Let’s face it. With so many fabulous creative tools at our disposal, we have an interesting albeit unprecedented dilemma in 2017: Even the most inexperienced digital content creator can consider themselves somewhat of a graphic designer after slapping some text on a couple of photos or sourcing some stock images for a blog post and adding a logo.
While this is indeed an incredible time to be alive for digital marketers and online content creators, it can mean a lot of subpar content floating around.
We want to help rectify that.
Unless someone has received an education in graphic design or is self-trained with years of client experience under their belt, chances are if most of us sat down in front of Adobe Illustrator we’d realize we’re not as strong of a graphic designer as previously imagined.
Designers do more than just create appealing visuals for a variety of purposes; they factor in how different colour combinations make us feel, use text and symbols to communicate complex messages, create moods, define a brand. There’s a deep understanding of the history of visual communication and how it has shaped our world and how we interact with it.
We’re living in a noisy, competitive world with multiple things vying for our attention at most hours of the day. Aesthetically appealing content isn’t just desirable anymore–it’s mandatory.
1. Not developing consistent brand guidelines / branding
Before you even hit the design tools with a specific project in mind, you need to ask yourself some critical questions about who you’re designing for.
- Is it a baby shower invite for a friend?
- Is it a band poster?
- Is it to promote a sale at your clothing store?
- Is it your kid’s lemonade stand?
These would all be targeted at different audiences so would be designed with different goals in mind.
Market research, competitive analysis, and branding exercises would inform a strategic approach in a business context before visual identity and branding guidelines could even start to be fleshed out. Strong branding is consistent, concise, clear, and purposeful.
If your content doesn’t line up with the overall branding of who you are, it won’t resonate properly with your desired audience and fall flat. Even worse, you could alienate your core fans or customer base if the messaging doesn’t translate or even offends. Don’t skimp on developing guidelines for your brand.
2. Not understanding graphic design fundamentals
Typefaces and colours are incredibly crucial components of graphic design and are often the first thing to get messed up by someone new to content creation. Choosing the wrong typeface(s) / colour palettes for a design can quickly make a piece of content go from bad to worse.
While it’s fun to pick out your favourite fonts and colours and mash things up, there are guiding principles to why certain elements go together and others don’t. Tools like Canva are great because they provide combinations pre-approved by real graphic designers with a strong grasp on typography and layout. They also offer some sweet tutorials that can be super helpful.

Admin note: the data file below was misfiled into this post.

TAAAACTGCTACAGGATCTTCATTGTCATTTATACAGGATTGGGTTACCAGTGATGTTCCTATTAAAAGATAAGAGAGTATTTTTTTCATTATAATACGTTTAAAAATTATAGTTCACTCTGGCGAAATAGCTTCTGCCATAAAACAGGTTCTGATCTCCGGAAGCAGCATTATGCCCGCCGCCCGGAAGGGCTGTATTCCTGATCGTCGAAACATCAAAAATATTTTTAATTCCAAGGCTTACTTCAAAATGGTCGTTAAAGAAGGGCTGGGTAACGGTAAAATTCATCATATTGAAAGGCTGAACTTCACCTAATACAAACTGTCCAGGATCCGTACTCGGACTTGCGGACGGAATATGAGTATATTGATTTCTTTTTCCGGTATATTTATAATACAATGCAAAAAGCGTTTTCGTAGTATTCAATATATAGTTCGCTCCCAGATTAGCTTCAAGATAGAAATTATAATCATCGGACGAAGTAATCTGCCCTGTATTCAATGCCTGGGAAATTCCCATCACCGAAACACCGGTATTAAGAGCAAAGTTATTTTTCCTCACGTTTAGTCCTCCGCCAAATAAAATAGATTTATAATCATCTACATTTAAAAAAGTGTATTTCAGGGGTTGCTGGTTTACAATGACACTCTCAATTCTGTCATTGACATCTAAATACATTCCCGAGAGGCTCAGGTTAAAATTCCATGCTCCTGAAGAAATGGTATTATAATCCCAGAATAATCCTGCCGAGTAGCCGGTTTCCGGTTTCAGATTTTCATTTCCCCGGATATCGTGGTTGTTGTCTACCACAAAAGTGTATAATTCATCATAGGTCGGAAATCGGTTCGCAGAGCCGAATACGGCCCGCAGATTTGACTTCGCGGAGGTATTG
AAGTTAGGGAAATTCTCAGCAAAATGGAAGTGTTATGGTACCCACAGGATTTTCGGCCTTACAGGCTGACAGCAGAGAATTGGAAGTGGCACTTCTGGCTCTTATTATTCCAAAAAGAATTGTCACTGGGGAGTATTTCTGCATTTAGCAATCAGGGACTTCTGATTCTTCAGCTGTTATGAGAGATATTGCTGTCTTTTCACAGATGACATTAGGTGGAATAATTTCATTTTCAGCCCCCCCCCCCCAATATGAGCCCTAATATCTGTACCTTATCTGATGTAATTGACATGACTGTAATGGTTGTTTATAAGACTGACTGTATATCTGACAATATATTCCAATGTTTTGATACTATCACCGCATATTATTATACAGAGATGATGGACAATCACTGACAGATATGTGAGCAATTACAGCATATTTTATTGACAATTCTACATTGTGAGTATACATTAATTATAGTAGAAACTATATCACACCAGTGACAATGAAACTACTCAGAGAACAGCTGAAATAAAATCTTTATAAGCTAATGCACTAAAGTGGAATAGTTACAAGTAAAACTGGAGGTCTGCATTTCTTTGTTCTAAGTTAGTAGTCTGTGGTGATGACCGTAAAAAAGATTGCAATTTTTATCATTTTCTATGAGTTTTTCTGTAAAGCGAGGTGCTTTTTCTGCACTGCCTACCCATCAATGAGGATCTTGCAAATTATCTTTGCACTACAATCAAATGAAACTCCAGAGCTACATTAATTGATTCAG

When in doubt, Google! There is much to be learned by taking some time to research choices and discover the do’s and don’t’s of typography and colour combinations as well as other graphic design basics. Proximity, alignment, repetition, white space, and contrast are other key elements that will make your work stronger.
Pro Tip: Never design with default settings. Ever.
3. Not resizing graphics according to channel
Don’t forget, not all social channels optimize graphics the same way. The recommended image size on Facebook is different than the recommended image size on Twitter. Make sure to create graphics for each social channel according to optimal dimensions for key brand posts.
Otherwise, you’ll end up with sloppy, unprofessional posts that don’t leverage the strength of the content. If the images look shoddy, stretched, low resolution, or are awkwardly cut off, your post will receive lower engagement — guaranteed. And lower engagement will translate in the social algorithms to fewer people seeing your content.
4. Not branding your content
If you spend the time creating some awesome quotes you want to use to promote your blog across social media, for example, don’t sell yourself short by not including a visual indicator that links it back to you as the creator.
If the content is clever and relatable, instructional, unique, or hits some other major note with your social audience, it could be shared across the Internet. If your brand is missing, you’ve missed out on an opportunity to gain more brand awareness.
If you look at almost any organization, brand or personality with a strong social presence, you can see the magic of consistent branding and a well-defined aesthetic at work. It’s what separates the mediocre from the outstanding. Your content is a reflection of your values — who you are and what you represent. It’s one of your greatest assets in the digital space; don’t just add to the noise, say something meaningful.
What are some of your tips for establishing a strong visual identity online? Some of your pet peeves about the current climate of content creation? We’d love to hear your thoughts below in the comments!